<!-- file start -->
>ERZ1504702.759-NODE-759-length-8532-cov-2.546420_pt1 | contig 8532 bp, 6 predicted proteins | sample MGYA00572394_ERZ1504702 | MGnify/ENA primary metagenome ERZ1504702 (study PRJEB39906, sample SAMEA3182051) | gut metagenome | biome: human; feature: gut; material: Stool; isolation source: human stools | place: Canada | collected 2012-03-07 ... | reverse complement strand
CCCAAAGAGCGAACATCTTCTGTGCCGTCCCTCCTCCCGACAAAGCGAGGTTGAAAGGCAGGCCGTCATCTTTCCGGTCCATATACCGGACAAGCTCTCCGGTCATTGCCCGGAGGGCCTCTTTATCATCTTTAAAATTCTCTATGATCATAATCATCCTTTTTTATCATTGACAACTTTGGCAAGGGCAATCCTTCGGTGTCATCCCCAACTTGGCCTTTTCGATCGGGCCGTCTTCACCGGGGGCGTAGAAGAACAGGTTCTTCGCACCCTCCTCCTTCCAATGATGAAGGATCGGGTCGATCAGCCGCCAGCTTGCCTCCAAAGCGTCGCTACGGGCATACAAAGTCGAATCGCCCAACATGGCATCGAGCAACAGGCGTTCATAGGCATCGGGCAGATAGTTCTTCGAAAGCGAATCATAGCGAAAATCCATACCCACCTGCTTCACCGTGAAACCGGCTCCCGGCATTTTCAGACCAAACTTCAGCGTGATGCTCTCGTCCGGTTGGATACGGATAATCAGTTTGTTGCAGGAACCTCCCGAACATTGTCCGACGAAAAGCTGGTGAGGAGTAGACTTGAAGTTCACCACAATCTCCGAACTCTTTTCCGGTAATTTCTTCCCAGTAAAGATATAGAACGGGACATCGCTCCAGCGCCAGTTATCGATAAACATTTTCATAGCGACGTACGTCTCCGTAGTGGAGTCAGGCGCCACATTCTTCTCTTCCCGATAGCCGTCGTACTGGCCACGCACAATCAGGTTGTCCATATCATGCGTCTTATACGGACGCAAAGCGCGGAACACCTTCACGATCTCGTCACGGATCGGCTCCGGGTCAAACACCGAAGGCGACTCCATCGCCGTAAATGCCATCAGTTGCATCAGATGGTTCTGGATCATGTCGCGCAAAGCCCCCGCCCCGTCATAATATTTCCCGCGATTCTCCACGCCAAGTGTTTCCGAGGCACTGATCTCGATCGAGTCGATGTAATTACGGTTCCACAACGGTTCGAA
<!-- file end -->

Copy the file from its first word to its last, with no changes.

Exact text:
>ERZ1504702.759-NODE-759-length-8532-cov-2.546420_pt1 | contig 8532 bp, 6 predicted proteins | sample MGYA00572394_ERZ1504702 | MGnify/ENA primary metagenome ERZ1504702 (study PRJEB39906, sample SAMEA3182051) | gut metagenome | biome: human; feature: gut; material: Stool; isolation source: human stools | place: Canada | collected 2012-03-07 ... | reverse complement strand
CCCAAAGAGCGAACATCTTCTGTGCCGTCCCTCCTCCCGACAAAGCGAGGTTGAAAGGCAGGCCGTCATCTTTCCGGTCCATATACCGGACAAGCTCTCCGGTCATTGCCCGGAGGGCCTCTTTATCATCTTTAAAATTCTCTATGATCATAATCATCCTTTTTTATCATTGACAACTTTGGCAAGGGCAATCCTTCGGTGTCATCCCCAACTTGGCCTTTTCGATCGGGCCGTCTTCACCGGGGGCGTAGAAGAACAGGTTCTTCGCACCCTCCTCCTTCCAATGATGAAGGATCGGGTCGATCAGCCGCCAGCTTGCCTCCAAAGCGTCGCTACGGGCATACAAAGTCGAATCGCCCAACATGGCATCGAGCAACAGGCGTTCATAGGCATCGGGCAGATAGTTCTTCGAAAGCGAATCATAGCGAAAATCCATACCCACCTGCTTCACCGTGAAACCGGCTCCCGGCATTTTCAGACCAAACTTCAGCGTGATGCTCTCGTCCGGTTGGATACGGATAATCAGTTTGTTGCAGGAACCTCCCGAACATTGTCCGACGAAAAGCTGGTGAGGAGTAGACTTGAAGTTCACCACAATCTCCGAACTCTTTTCCGGTAATTTCTTCCCAGTAAAGATATAGAACGGGACATCGCTCCAGCGCCAGTTATCGATAAACATTTTCATAGCGACGTACGTCTCCGTAGTGGAGTCAGGCGCCACATTCTTCTCTTCCCGATAGCCGTCGTACTGGCCACGCACAATCAGGTTGTCCATATCATGCGTCTTATACGGACGCAAAGCGCGGAACACCTTCACGATCTCGTCACGGATCGGCTCCGGGTCAAACACCGAAGGCGACTCCATCGCCGTAAATGCCATCAGTTGCATCAGATGGTTCTGGATCATGTCGCGCAAAGCCCCCGCCCCGTCATAATATTTCCCGCGATTCTCCACGCCAAGTGTTTCCGAGGCACTGATCTCGATCGAGTCGATGTAATTACGGTTCCACAACGGTTCGAA